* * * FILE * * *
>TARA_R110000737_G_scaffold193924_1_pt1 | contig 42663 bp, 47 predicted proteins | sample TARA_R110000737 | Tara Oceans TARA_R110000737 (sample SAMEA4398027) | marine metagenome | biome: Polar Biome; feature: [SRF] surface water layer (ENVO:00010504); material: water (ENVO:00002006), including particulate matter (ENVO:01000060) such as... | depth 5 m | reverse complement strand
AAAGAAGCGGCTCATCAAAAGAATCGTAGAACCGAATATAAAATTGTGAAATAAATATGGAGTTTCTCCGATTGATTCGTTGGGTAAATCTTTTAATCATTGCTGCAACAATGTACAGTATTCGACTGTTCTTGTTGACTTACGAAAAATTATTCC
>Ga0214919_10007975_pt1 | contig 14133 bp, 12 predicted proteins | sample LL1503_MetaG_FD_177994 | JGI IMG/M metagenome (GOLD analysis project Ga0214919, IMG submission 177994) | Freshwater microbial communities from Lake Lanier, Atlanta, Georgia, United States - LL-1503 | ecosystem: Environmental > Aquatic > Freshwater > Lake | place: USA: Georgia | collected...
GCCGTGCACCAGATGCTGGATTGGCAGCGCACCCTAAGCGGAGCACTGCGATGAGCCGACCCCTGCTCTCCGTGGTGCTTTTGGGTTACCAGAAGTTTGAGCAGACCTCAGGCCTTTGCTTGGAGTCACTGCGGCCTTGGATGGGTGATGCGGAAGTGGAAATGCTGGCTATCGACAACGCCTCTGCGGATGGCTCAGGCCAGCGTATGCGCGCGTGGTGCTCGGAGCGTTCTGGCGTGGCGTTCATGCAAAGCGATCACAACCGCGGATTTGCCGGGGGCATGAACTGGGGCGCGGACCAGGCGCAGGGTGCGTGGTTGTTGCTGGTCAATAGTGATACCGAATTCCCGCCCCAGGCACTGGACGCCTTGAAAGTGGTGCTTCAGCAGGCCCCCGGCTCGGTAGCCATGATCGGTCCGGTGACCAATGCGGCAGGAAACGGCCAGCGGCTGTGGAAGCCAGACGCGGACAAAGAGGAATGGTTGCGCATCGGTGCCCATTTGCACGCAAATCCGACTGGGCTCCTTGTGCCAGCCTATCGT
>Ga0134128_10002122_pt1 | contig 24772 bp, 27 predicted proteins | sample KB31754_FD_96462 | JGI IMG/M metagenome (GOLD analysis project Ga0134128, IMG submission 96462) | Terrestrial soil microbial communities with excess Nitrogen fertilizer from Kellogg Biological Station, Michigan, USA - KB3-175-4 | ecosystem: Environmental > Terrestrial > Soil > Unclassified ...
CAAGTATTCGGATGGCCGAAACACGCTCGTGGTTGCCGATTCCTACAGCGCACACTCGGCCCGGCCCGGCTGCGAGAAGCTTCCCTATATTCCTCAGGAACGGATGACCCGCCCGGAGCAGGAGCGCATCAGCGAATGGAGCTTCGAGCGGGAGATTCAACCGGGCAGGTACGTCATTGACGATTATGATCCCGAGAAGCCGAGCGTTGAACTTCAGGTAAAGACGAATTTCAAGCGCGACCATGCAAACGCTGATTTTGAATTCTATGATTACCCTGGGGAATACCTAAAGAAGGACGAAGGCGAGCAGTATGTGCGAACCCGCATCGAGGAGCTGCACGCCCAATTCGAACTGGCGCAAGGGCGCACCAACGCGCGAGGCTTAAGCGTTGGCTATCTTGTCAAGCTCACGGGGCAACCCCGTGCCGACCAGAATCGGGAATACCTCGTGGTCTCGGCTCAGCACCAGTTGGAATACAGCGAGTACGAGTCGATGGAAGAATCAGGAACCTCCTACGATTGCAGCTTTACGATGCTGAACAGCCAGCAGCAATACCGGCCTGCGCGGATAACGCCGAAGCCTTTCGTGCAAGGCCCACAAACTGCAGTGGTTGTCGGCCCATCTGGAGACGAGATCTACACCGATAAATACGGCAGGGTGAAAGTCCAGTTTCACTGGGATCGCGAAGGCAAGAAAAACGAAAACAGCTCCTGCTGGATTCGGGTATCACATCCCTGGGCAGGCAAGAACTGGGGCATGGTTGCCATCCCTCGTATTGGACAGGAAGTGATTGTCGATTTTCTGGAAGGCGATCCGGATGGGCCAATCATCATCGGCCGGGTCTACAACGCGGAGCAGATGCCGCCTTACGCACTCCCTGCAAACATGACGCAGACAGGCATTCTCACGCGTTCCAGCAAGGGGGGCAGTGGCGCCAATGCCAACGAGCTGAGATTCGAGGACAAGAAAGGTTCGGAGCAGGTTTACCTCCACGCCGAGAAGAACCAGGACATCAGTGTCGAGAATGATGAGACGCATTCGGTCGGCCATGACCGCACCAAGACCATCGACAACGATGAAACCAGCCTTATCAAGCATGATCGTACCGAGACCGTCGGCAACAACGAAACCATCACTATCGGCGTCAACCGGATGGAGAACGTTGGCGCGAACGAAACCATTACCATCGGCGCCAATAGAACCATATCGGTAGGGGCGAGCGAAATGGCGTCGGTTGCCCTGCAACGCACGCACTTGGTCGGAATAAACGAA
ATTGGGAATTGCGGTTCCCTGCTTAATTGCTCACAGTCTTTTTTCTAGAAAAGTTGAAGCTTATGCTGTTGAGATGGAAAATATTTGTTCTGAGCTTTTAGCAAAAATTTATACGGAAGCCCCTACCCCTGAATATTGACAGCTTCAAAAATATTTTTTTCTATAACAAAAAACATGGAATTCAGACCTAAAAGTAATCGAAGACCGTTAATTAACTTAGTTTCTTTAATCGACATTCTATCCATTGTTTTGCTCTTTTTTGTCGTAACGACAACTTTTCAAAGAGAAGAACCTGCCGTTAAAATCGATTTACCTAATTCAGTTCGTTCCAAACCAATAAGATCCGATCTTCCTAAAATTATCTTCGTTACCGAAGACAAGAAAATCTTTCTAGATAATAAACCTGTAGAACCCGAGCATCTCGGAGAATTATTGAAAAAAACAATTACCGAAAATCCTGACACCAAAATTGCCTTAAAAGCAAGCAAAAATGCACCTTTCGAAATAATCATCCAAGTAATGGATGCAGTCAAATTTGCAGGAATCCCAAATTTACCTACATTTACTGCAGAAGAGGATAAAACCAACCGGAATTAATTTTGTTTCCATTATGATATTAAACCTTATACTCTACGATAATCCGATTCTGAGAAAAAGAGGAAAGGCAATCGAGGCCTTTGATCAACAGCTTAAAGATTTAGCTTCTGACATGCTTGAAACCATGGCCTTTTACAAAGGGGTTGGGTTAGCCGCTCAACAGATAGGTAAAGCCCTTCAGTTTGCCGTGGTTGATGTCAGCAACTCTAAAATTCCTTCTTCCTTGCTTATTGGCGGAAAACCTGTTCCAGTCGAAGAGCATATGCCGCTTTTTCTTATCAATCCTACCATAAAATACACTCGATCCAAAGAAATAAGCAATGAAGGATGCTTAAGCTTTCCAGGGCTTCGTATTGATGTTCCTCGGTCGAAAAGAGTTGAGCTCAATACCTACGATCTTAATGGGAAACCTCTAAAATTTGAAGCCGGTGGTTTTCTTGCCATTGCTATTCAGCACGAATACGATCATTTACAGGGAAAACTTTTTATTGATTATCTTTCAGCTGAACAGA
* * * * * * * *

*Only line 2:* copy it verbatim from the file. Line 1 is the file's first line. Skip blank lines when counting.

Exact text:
AAAGAAGCGGCTCATCAAAAGAATCGTAGAACCGAATATAAAATTGTGAAATAAATATGGAGTTTCTCCGATTGATTCGTTGGGTAAATCTTTTAATCATTGCTGCAACAATGTACAGTATTCGACTGTTCTTGTTGACTTACGAAAAATTATTCC